The Law of Averages

Averages are an incredible mathematical phenomenon, but they can also play into social experiments as well. If you ask a large enough sample size an obscure question and average the answers, the average answer will be correct! Now, the correct answer comes out of a series that is mostly composed of incorrect answers, and yet the average lies somewhere in the middle where the truth also lurks!

This wonder of averages is important to remember when ocean crossing. There will be fast times and slow times. Some days, you will sail farther than 100 miles in a 24 hour period! Other days, you might not even make 20 miles.

If you focus on the minute details, you will be focusing on the incorrect information. Instead, you should look at the averages.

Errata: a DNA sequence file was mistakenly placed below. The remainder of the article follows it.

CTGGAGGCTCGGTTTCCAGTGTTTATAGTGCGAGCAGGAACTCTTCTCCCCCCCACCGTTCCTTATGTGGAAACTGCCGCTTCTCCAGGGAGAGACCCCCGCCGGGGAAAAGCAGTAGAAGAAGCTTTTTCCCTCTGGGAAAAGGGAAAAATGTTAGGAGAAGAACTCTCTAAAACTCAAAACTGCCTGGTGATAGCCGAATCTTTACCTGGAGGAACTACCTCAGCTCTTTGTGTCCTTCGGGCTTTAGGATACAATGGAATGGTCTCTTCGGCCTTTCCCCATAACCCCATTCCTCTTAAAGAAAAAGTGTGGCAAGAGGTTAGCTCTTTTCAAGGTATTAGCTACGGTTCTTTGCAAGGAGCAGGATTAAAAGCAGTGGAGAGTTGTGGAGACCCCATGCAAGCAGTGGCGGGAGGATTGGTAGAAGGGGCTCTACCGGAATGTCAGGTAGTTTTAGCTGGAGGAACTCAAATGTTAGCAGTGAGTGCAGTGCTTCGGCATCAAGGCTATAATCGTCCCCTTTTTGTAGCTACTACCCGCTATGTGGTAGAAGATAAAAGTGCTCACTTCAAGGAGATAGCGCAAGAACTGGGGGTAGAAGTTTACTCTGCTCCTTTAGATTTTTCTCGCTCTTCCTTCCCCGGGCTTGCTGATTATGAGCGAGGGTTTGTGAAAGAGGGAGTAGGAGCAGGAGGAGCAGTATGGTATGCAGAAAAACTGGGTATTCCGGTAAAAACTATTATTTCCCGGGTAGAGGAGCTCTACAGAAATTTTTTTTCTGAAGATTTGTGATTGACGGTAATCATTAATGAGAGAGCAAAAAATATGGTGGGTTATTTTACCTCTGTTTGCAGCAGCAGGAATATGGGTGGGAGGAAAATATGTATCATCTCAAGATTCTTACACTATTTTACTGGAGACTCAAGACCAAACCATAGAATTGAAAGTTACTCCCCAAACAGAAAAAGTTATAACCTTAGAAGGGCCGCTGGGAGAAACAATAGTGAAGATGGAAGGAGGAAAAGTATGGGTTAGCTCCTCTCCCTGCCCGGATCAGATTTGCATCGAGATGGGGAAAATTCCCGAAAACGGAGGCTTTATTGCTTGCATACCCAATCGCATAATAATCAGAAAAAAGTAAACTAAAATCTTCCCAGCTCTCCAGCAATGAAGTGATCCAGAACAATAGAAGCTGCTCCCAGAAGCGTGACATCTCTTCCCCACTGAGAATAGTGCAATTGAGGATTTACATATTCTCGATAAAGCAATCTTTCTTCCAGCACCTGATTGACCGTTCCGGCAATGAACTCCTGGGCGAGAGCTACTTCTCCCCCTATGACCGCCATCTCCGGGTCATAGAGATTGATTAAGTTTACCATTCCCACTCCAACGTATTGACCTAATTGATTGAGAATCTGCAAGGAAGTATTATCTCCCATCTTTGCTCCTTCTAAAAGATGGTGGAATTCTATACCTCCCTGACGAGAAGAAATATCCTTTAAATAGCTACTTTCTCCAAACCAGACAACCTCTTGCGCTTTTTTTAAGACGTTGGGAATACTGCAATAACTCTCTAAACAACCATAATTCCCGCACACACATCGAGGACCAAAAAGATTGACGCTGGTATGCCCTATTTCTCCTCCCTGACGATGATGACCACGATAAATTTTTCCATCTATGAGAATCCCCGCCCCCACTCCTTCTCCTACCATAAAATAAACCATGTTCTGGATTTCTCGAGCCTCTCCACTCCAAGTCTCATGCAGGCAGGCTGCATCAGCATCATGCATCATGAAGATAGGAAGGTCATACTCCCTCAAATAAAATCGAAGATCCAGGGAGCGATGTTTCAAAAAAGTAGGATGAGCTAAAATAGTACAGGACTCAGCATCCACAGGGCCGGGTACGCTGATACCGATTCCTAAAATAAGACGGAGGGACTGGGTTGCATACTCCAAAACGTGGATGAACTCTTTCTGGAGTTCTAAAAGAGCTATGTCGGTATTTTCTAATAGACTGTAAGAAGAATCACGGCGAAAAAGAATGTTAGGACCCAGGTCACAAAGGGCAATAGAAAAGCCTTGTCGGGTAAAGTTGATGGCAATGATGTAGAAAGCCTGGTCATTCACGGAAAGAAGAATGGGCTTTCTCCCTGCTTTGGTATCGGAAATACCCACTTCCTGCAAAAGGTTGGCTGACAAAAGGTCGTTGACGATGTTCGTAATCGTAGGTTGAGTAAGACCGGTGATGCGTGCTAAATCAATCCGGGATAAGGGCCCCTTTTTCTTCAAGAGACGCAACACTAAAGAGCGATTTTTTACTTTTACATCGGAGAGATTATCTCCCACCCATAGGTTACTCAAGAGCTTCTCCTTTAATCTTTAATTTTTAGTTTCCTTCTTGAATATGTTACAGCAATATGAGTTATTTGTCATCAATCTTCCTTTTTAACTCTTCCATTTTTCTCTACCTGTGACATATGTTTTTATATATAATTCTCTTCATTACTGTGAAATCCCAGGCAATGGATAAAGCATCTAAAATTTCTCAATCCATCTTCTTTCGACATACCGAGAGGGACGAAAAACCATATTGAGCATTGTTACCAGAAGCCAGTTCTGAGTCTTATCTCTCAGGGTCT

In a day, you will have times when you sail fast and times when you sail slow. If you are pleased by the fast times, you will be disappointed when things slow down. Or, you could look at how many miles you sailed that day and be pleasant.

Now, looking at each day is also rather nit-picky. Some days you will sail farther than others, but over the course of the journey, you will find that you will sail on average 100 miles per day. Your boat might be faster and average a higher number, or your boat might be slower and you average a smaller number, but it will be in the neighborhood of 100 miles per day.

To sail 100 miles in 24 hours, you need to maintain a speed of around 4.5 knots (4.16 knots to be exact). But instead of worrying about how fast you are going at each and every moment, simply turn off your instruments and relax. Whether you trim your sails for maximum performance or you sit back and relax as you lazily scoot along, you will still get there, and it all averages out in the end.